Mental health crisis line (counselors available 24/7): (520) 622-6000
If you need an emergency police response, call 911.
Street racing: Report street racing in progress by calling 911. Have a tip? Use our survey tool to let us know when and where this activity is taking place.
Data: Visit TPD's new data dashboard for info on police use of force, arrests, police activity, reported crimes, traffic collisions, and traffic enforcement.
COVID-19: To reduce the spread of the virus, TPD station lobbies are closed to the public until further notice. Report emergencies through 911. Report non-emergencies on the police non-emergency line at (520) 791-4444 or online. Records requests can be made by email at email@example.com. For general questions about COVID-19, visit the city's website, the Pima County Health Dept. website, the Centers for Disease Control website, or call the State's COVID-19 hotline, 2-1-1, between 8:00 a.m. and 8:00 p.m.
TPD is a progressive police department, engaged in community policing
The Tucson Police Department has put in place recommendations laid out by President Obama's Task Force on 21st Century Policing.
In fact, TPD is one of just two police departments in the largest 100 cities in the United States to have put in place all eight of the "8 Can't Wait" policies promoted by Campaign Zero's Use of Force Project.
Our thinking as an agency is informed by the diversity of our membership and our community. Our officers' use of force is governed by policy, training, supervision, community oversight, accountability, and transparency.
- TPD works hard to recruit police officers from backgrounds as diverse as the city we serve, including race, ethnicity, gender identity, and sexual orientation.
- A police department that embodies diverse viewpoints is better able to understand community issues and solve community problems.
- Patrol officers are issued body cameras and must use them whenever an arrest is contemplated.
- Any use of force must be lawful, reasonable, proportionate, and not the result of provocation.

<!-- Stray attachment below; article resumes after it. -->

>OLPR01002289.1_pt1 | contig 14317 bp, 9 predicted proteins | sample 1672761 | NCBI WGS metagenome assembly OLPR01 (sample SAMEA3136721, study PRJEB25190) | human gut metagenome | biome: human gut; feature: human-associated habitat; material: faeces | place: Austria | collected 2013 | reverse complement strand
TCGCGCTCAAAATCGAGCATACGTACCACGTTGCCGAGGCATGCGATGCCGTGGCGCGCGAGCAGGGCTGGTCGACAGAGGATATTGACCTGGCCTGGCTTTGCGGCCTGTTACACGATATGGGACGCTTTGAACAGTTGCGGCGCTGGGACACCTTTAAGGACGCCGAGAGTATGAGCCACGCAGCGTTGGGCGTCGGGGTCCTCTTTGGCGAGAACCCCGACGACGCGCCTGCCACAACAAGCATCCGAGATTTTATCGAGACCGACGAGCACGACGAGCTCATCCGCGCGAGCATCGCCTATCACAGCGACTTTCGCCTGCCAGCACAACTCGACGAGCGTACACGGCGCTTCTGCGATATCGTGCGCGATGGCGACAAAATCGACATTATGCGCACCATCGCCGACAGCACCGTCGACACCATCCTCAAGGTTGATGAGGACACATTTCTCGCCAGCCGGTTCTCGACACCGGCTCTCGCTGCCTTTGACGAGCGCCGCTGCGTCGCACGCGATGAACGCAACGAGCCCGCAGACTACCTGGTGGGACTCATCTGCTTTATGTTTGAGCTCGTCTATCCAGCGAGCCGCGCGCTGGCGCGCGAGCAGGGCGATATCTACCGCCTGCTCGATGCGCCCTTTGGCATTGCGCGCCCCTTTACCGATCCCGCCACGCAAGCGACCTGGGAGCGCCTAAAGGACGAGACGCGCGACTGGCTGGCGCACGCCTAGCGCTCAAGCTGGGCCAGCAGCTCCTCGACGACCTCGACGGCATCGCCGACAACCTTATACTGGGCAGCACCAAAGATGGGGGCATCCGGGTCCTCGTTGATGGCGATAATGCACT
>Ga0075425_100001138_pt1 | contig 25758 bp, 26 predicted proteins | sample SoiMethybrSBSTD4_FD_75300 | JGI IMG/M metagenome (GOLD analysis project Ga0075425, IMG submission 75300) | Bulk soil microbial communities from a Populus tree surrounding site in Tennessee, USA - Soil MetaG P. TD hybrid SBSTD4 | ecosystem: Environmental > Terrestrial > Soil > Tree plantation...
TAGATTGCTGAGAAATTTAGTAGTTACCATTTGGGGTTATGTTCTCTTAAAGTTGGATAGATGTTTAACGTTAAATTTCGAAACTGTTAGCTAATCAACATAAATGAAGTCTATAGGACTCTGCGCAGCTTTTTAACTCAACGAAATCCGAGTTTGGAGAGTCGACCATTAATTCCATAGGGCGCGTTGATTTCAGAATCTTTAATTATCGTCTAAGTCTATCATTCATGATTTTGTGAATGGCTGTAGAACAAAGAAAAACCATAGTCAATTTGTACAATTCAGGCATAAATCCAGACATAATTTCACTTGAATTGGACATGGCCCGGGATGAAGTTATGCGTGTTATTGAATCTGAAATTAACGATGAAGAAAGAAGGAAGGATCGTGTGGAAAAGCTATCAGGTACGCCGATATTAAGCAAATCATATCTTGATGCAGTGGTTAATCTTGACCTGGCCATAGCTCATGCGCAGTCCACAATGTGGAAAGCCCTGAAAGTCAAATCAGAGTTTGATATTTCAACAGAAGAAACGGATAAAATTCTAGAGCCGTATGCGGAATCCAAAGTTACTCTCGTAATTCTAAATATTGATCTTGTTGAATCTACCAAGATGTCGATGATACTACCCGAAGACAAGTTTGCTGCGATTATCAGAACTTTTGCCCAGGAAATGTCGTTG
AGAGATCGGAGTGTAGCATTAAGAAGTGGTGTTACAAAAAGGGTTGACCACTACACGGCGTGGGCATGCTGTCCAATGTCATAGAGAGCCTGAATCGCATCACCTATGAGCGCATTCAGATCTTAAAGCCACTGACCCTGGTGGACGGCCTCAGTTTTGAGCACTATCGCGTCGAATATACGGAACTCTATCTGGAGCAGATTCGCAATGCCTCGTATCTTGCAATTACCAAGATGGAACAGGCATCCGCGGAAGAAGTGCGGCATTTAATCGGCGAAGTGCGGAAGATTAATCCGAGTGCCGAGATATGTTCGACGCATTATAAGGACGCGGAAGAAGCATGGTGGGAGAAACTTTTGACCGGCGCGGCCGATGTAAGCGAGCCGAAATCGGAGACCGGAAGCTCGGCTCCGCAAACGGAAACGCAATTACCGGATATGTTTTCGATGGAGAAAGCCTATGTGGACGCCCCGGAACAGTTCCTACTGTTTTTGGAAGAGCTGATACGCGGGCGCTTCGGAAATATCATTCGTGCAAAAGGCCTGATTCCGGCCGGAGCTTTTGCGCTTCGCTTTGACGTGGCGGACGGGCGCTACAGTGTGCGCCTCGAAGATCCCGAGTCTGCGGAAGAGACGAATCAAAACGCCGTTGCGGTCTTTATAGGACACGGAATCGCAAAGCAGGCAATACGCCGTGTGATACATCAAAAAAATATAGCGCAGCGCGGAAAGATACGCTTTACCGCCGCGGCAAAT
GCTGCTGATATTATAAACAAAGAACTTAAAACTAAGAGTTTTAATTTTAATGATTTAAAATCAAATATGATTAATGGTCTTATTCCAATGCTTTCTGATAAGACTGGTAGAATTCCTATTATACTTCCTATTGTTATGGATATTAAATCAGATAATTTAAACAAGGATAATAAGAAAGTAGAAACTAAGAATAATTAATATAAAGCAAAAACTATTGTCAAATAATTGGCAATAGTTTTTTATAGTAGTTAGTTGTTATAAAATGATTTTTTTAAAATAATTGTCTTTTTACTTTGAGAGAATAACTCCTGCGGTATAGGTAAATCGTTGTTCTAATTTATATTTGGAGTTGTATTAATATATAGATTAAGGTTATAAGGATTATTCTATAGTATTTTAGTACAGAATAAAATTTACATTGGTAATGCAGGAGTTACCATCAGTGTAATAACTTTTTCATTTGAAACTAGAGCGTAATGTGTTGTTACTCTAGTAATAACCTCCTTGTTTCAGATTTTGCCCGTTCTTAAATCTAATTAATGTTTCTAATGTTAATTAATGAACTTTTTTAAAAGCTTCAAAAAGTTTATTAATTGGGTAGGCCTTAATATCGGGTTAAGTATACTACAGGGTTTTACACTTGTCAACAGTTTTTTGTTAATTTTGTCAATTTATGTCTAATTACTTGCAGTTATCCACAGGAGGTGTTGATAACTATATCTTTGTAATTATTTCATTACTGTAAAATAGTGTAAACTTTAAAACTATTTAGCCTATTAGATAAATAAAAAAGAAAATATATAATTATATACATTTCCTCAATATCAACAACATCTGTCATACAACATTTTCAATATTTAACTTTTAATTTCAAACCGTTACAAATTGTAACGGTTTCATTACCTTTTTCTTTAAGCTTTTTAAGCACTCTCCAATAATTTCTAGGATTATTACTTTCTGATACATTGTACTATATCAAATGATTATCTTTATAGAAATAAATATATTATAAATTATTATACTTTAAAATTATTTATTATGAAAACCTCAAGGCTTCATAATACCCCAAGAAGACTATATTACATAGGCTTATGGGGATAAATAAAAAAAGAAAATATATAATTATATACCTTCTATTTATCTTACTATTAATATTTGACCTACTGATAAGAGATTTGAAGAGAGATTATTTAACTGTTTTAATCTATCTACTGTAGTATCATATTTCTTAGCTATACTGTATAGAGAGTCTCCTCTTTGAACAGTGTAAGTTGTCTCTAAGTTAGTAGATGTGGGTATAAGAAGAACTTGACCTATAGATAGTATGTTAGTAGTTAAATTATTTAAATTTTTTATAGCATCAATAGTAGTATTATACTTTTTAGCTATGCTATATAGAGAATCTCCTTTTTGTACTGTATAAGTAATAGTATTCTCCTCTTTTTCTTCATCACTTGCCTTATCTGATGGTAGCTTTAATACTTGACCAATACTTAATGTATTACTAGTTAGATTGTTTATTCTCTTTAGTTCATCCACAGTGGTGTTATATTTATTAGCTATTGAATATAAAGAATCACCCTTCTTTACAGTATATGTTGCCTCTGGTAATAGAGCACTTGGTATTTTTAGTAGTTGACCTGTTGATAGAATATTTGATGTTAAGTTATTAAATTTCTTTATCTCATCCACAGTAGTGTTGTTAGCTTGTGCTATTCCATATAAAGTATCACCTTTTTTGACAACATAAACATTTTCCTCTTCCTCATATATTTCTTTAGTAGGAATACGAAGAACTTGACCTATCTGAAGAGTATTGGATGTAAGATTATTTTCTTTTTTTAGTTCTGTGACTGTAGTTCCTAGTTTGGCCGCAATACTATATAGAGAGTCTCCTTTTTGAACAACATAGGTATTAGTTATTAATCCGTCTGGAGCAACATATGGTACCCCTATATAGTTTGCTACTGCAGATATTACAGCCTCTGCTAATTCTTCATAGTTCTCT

- Officers have a duty to intervene to stop excessive force by another officer.
- Chokeholds and vascular neck restraints are prohibited.
- Officers are trained in de-escalation tactics: lowering the temperature of an interaction to reduce the need for physical confrontation.
- Officers are trained in cultural awareness, implicit bias, constitutional law, and civil rights, as well as managing stressful situations.
- Officers train throughout their careers to improve their communication and management skills, including in realistic scenarios with volunteer members of the Tucson community.
- Officers are sworn to protect life, are trained in first aid, and carry NARCAN®, Individual First Aid Kits, and Automated External Defibrillators.
- All department members are held accountable through their chain of command.
- Sergeants and lieutenants play a critical role in making sure officers understand and follow department policies.
- TPD invites participation from diverse members of the community—as community partners, on its boards, and as interns and volunteers.
- Community members serve on TPD's Community Advisory Council, Sentinel Event Review Board (SERB), Force Review Board (FRB), and the City's Community Police Advisory Review Board.
- TPD's SERB and FRB review use-of-force incidents and their findings and recommendations are public record.
- TPD's Office of Professional Standards investigates complaints and the chain of command imposes discipline up to and including termination. If a criminal act is alleged, a criminal investigation is conducted, and the matter is referred to the Pima County Attorney's Office.
- The Independent Police Auditor is another way community members can pursue a complaint against a TPD member.
- Office of Professional Standards investigations are public record, and any discipline imposed on a TPD member is public record.
- TPD policy, in the form of General Orders, is available on our website.
- TPD uses software to monitor officer performance and is a participating agency with the Center for Policing Equity.